The illustration gives some idea of how these are arranged on several long rows of tables, but only a personal inspection can give an adequate impression of the beautiful color effects and superb beauty of the individual pieces.In all there are approximately 95 different numbers, ranging in price from $1.50 to $26.50. There are a wide variety of finishes, including brushed and polished brass, gray and polished silver, gun metal, old brass, rose gold, ivory, etc.
At the present time brushed brass seems to meet most with the popular fancy of the public, and the K&O line in this finish is both extensive and exquisite in every particular. The numbers include designs that are likely to meet every fancy, especially of those with a discriminating taste. These sets, in common with all of the other numbers, have flexible or solid desk blotters, covering a wide variety of designs, styles and sizes.It, of course, goes without saying that all of the K&O goods are made of solid brass. They do not manufacture veneer and cheap “imitation” goods, although their prices are but a trifle more than this class of goods.
Of equal popularity with brushed brass, especially during the past few months, are the old brass, rose gold and gun metal finishes. These, as well as the brushed brass, of late are being sold extensively for wedding presents, favors, etc. To a buyer anxious to select a gift “different” from the others these desk sets fill a “long felt want.” Notwithstanding the moderate prices, K&O sets are purchased by the most wealthy clientele, being seen frequently at prominent society weddings, notably the recent Gould wedding, two K& O sets being included among the most expensive gifts of gold and silver.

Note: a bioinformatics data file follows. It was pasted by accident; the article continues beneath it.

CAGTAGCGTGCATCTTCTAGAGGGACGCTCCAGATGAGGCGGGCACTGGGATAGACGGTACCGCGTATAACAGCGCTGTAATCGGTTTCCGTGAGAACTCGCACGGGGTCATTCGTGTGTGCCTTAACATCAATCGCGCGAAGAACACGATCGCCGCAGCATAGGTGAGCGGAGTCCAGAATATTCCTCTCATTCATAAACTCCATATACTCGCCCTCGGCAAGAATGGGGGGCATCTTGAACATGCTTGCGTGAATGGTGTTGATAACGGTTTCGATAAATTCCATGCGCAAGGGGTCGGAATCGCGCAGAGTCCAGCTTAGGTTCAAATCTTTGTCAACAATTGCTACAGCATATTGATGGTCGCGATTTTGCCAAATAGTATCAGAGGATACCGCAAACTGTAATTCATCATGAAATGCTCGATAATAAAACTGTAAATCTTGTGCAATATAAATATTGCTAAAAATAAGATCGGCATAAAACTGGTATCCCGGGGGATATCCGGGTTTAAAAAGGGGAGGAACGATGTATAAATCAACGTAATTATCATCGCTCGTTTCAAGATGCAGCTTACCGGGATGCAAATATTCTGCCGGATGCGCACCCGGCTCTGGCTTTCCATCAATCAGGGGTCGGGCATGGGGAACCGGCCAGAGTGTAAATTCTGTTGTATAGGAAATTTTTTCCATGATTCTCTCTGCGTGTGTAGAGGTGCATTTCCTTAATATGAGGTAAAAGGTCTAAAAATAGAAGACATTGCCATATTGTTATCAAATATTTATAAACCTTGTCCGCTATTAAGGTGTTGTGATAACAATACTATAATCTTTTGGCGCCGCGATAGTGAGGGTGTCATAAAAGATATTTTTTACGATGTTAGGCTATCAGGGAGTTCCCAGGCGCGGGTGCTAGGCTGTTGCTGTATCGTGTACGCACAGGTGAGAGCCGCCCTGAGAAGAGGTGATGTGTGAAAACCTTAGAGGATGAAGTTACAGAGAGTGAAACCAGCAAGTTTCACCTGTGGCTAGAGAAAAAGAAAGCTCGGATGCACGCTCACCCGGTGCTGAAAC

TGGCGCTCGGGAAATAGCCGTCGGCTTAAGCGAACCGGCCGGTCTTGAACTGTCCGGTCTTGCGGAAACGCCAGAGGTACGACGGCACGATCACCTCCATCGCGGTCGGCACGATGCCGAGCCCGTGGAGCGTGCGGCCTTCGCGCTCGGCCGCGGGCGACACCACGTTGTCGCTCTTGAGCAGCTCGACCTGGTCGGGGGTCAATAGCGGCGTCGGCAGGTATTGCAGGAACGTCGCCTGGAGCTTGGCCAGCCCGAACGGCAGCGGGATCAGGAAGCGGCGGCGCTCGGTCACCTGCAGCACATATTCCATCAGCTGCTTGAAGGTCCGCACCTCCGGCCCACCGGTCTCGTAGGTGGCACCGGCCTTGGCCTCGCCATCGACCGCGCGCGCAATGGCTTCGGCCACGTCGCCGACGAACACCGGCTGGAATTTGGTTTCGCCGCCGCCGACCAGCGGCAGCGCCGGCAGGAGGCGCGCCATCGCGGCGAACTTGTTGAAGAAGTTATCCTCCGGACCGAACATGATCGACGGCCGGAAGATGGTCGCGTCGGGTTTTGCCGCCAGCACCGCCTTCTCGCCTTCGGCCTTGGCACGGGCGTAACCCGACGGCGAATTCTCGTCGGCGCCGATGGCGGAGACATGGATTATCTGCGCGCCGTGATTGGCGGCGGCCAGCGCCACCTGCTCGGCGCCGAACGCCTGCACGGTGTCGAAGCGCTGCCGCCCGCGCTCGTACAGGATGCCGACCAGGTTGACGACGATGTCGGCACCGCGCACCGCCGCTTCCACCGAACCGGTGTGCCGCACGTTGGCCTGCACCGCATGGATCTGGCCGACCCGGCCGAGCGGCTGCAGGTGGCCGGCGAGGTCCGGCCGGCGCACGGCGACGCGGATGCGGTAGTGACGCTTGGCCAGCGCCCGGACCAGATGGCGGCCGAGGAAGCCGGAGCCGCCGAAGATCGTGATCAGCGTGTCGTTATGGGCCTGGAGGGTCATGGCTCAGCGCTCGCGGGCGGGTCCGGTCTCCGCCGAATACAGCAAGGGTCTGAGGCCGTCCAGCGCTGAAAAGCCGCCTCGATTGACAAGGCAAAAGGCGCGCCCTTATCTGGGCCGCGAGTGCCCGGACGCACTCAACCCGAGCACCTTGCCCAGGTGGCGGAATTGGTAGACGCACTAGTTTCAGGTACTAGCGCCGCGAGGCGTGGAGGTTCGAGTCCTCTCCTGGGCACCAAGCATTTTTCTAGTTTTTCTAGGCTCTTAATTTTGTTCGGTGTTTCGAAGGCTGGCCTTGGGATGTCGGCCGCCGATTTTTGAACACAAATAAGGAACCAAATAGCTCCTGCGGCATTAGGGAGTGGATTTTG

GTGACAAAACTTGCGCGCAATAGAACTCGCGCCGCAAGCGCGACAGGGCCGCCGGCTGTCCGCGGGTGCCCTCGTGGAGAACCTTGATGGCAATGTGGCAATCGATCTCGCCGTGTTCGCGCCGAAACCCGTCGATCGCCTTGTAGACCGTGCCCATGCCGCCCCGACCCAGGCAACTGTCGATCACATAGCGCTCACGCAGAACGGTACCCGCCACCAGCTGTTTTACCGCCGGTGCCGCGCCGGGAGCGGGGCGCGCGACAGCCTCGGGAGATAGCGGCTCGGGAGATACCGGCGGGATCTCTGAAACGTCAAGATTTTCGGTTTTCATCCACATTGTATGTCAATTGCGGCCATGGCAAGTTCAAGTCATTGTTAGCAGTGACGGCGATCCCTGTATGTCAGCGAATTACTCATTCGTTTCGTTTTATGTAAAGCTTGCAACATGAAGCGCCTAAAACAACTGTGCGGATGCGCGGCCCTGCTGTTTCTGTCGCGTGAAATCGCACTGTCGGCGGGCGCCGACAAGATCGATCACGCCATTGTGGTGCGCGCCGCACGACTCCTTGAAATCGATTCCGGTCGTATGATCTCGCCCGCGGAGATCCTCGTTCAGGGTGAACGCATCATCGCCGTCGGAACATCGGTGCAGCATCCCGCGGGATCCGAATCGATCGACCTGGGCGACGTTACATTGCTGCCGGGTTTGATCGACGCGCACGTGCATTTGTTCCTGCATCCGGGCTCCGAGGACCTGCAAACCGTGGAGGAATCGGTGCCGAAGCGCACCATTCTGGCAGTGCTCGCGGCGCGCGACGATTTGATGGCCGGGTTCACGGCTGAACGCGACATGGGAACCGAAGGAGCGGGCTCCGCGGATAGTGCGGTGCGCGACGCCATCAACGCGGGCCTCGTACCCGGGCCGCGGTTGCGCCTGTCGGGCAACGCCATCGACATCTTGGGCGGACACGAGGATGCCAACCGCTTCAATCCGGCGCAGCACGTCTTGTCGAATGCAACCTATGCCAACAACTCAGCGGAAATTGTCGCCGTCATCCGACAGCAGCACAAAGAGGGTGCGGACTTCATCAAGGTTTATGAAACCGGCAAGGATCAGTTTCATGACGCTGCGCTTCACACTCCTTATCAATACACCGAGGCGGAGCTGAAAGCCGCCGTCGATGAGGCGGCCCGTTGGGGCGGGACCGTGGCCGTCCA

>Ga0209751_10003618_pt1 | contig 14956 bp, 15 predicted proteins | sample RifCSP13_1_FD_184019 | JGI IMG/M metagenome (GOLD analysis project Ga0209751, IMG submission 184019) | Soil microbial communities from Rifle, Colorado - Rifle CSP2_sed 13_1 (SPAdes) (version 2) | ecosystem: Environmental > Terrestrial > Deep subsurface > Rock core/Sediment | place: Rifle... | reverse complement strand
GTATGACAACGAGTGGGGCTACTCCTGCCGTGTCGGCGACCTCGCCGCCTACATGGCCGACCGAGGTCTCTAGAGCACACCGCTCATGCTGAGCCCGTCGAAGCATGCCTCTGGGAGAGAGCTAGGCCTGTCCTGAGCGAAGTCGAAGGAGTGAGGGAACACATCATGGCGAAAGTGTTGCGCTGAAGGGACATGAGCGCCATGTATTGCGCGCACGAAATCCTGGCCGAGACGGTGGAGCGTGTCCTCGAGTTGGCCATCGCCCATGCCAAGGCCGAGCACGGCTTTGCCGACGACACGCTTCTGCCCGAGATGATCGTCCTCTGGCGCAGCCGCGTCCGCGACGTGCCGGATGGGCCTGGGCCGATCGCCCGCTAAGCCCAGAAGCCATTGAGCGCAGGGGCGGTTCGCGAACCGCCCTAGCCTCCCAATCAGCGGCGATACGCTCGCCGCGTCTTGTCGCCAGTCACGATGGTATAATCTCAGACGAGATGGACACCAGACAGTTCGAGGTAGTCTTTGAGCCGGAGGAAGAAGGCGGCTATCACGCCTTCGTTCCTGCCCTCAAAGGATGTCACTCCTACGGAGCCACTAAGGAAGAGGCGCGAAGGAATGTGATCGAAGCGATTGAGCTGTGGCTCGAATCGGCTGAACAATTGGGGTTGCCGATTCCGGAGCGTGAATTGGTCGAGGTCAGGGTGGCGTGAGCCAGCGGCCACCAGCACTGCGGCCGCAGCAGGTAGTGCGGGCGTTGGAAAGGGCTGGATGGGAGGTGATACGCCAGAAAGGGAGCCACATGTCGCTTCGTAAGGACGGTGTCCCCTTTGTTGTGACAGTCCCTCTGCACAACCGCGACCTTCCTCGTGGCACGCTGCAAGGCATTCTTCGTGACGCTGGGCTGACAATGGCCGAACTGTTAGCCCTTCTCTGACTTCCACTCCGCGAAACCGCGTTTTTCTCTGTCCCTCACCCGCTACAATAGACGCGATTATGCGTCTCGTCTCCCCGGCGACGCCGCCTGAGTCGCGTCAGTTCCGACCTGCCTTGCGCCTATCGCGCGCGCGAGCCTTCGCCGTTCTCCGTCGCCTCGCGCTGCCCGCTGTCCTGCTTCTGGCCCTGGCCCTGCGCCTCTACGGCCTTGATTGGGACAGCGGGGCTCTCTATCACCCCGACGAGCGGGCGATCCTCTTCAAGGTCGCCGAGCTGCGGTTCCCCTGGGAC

One of the secrets of the extreme beauty of all K&O designs is that everyone is hand etched, irrespective of price or finish. The result is an effect as superior to stamping and other methods as a steel engraving is to ordinary type or drawings.A particularly popular number among the desk sets consists of 7 pieces, consisting of paper knife, pin tray, inkstand, calendar, stamp box, paper rack and desk pad. The design is a beautiful floral effect. These are offered in a variety of finishes.
A valuable feature of all K&O sets is that the number of pieces in a set can be added to at will. For instance, if a purchaser originally buys a 3, 4 or 5 piece set he can constantly keep adding to it from time to time, at will. In every design there are made up paper weights, picture frames, postal scale, candlesticks, clocks, thermometers, card counters, scissors, card pads, bridge pads, book racks, smoking sets, card index boxes and a great many other specialties of various kinds. All of these “accessori” carry the same designs as the original desk sets, thus affording the stationers opportunity to make additional sales. When a customer buys a small set he usually spends all the money that he cares to invest at that particular time, but at future periods, when he sees other pieces displayed with the same design previously purchased, it is easy and natural for him to add, frequently, other numbers to his set, such as picture frames, a clock or a thermometer, or a new and more elaborate ink well, and so on. This is a feature that a clever stationer can utilize with profit. There are even pipes, cigarette cases and a dozen or more other specialties made up in the principal designs.
We have mentioned only briefly the desk set department of the K&O Co. They are the largest manufacturers of metal picture frames in the world and in many other particulars they have a unique line that every stationer seeking additional profits other than those that staple lines yield should investigate. GEYER’S STATIONARY APRIL 1912 Vol.53
1915. Kronheimer & Oldenbusch Co NY. Ernest Oldenbuseh Pres; Nelson A Ransohoff V Ргеs; Louis M Kronheimer Sec; Nelson H Stewart Treas. Capital $60.000. Directors: Ernest Oldenbusch, Louis M Kronheimer, Nelson A Ransohoff, Nelson H Stewart. Novelties, 364 5th Ave. Polk’s New York copartnership and corporation directory.
1918. KRONHEIMER, LOUIS M. 302 Fifth Ave. Kronheimer & Oldenbusch Co. Sec’y and Dir. Directory of directors in the city of New York